Sometimes I thought that Larabee should have been the one that got the special ability. He should have been the one to have a superpower. He was the one that wanted one so desperately, and he could have made any kind of costume that he wanted for it.
Maybe he secretly wanted to be in fashion design. I’ve never quite been sure about him. He’s Larabee. He’s odd.
At least, though, when he met us at the door that night, he had pants.
If spandex counts as pants…
April leaned up so that she could see into the brown bag that Clayton was carrying, and then she gave him a pointed look. “Are you planning to get toasted or what?”
He shifted the alcohol in his arms. She could have offered to help instead of blocking his path. What, was she scared of going into Larabee’s house on her own? Granted, Clay wasn’t really looking forward to it, but he knew Larabee. There was a reason he lived on his own in a broom closet, after all. “When you have seen what I have seen, you learn to be prepared.”
“He is going to wear pants, right?”
The door burst open, and they turned to see Larabee making a grand gesture with his fuchsia cape. “Welcome, welcome. Enter. I’ve got dinner ready, and the show will begin after that.”
“The show?” April repeated, unable to stop staring at Larabee’s extremely bright outfit. She blinked, a dazed expression on her face. Clayton pushed her forward, toward the house.
“Do you think those count as pants?”
“No. Maybe. I’m afraid to look again.”
Clay laughed. “And you were wondering why I brought alcohol. The outfits were bad enough when he wasn’t modeling them.”
“I am so not eating anything,” she muttered, reaching into the bag for the large and unfortunately cheap bottle of rum. He followed her into the house as she started twisting off the cap. She drank straight from the bottle, and Larabee frowned.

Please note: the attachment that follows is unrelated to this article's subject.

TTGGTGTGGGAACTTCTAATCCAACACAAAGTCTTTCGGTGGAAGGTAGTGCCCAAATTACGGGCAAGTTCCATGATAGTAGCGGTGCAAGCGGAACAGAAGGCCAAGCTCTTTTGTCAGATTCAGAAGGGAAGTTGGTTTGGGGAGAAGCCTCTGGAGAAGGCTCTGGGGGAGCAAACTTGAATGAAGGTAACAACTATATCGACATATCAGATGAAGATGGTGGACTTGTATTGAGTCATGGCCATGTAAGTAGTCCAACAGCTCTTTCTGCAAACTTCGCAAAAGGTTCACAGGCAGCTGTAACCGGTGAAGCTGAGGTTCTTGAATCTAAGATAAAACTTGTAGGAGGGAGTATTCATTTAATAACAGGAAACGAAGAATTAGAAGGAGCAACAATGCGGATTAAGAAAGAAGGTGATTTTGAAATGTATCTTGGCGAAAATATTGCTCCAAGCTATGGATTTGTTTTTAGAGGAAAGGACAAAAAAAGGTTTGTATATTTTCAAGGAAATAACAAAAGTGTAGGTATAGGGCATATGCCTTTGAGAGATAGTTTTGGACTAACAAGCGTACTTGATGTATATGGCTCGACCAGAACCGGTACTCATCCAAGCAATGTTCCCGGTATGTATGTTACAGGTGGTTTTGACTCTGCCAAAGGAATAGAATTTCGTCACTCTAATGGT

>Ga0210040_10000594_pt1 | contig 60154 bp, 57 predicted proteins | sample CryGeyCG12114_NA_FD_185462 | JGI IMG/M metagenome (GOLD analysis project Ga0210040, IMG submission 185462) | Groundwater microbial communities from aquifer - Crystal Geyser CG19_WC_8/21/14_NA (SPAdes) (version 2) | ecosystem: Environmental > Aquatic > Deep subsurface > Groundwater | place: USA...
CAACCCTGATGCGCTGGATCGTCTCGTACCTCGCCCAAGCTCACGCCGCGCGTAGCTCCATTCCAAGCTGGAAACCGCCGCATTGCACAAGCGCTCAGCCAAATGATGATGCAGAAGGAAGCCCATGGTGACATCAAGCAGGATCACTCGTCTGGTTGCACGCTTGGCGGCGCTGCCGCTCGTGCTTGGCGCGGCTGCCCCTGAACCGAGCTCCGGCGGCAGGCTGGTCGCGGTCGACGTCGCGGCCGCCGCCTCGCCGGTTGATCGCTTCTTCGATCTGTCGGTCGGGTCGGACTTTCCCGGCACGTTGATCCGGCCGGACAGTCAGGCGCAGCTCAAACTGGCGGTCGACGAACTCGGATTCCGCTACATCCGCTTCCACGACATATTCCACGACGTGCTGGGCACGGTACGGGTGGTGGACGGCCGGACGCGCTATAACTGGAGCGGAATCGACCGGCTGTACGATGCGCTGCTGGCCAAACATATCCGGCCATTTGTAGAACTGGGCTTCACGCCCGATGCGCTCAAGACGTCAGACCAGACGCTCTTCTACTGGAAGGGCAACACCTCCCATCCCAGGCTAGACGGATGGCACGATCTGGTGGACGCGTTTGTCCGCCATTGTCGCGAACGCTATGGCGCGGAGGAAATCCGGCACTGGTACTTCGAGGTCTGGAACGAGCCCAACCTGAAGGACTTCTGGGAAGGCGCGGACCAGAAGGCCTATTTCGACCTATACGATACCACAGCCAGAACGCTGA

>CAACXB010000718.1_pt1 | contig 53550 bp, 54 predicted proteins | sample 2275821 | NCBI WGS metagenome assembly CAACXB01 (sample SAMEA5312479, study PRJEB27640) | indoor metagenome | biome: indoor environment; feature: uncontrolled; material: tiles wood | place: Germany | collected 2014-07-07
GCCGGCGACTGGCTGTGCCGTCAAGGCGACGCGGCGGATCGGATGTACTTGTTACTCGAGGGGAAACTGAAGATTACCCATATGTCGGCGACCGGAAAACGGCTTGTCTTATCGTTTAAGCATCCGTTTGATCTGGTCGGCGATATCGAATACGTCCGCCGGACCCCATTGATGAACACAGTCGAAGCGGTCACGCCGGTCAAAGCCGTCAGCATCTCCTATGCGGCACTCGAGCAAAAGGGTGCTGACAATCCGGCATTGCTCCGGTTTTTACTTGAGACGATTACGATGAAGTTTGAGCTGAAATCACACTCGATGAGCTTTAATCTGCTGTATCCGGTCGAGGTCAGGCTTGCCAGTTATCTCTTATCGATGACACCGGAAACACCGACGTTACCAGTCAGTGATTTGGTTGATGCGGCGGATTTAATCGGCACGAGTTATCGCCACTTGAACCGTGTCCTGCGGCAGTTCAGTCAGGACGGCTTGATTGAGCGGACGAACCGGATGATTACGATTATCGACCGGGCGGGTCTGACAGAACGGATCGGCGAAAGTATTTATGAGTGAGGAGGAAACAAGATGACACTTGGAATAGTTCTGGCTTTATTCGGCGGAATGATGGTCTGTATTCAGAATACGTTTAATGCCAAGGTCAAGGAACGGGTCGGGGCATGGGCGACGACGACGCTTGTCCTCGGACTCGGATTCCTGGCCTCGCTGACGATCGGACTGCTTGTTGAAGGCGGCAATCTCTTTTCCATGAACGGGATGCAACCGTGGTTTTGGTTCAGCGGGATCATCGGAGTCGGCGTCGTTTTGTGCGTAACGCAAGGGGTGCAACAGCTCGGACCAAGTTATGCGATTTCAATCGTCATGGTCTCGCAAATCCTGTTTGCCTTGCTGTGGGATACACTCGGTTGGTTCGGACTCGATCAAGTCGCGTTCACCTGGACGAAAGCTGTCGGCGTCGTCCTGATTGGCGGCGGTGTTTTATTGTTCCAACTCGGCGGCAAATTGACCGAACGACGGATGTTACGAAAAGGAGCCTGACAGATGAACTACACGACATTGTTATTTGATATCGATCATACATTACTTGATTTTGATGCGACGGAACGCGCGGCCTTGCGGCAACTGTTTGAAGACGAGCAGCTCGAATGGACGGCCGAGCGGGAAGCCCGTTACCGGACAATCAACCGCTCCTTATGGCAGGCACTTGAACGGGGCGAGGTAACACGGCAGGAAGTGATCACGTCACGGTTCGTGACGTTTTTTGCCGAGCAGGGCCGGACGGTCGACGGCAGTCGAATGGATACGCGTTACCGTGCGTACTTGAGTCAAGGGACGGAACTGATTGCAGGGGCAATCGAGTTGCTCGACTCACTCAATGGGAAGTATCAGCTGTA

“I never knew your girlfriend was such a lush, Clayton.”
“She’s not my girlfriend,” Clayton reminded him for the thousandth time, at least. He went into the kitchen and set the bag on the counter, taking the other bottles out. Did he want whiskey or bourbon or tequila or vodka? He had options, and his instinct was to get drunk as quickly as possible. That would be good. Yeah, very good. “Hey, April—”
“Not going out with you, Clayton.”
“Not what I was about to ask, but thanks for clarifying. I might have thought you liked me or something,” he said, shaking his head as he took out his big bags of gummy bears, grabbed one of the bags, a plastic cup, and the tequila. “You want to play a game?”
“I’m showing my costumes, remember?”
“Yes. The game is part of the show,” Clay agreed, sitting down next to April and opening the gummy bear bag, reaching for a red one. “We drink to the best name for the costume you’ve created.”
“Oh, that sounds fun,” Larabee agreed, striking a pose. “Well?”
“Magenta Man,” April said before Clay got a word out, and he reached for his cup, filling it with tequila, tossing it back without the salt.
She smiled, drinking straight from the bottle again.
“This is great!” Larabee cried happily, clapping his hands together. “I am going to go get the red one now. Oh, wait. Camera. Here, Clayton. Pictures. I need to make sure they all get properly captioned, too.”
Clayton snapped a picture of the pose. “Magenta Man. Good call. Next?”
“You’re going to leave if I go get another one, aren’t you?”
“No,” April answered immediately, shaking her head in a way that really wouldn’t convince anyone. She was a terrible liar. How did she expect to handle a bunch of kids, anyway? To deal with the questions that they’d ask her on a daily basis?
“I’m not staying the night, and it’s not anything I haven’t seen before. In fact, I have seen worse.”
“Okay, then. I’m getting the red one,” Larabee said, frowning a little as he walked away, much less excited than he was before.
“You need to work on that. You couldn’t have convinced anyone that you meant it.”
April sighed. “I’m not a big fan of liars. Probably because I’ve never been any good at it, so everyone always knows. It’s better not to lie, right?”
“I am not ready to get philosophical yet,” Clay said, reaching to refill his plastic cup and wondering if it was going to melt under the strength of the alcohol. It was pretty cheap plastic, and he thought that the alcohol was rather strong. “Maybe later.”
“Ta-da!” Larabee called, and April leaned over the back of the couch, staring again.
“Jockey Man,” Clayton said, and April nodded mutely.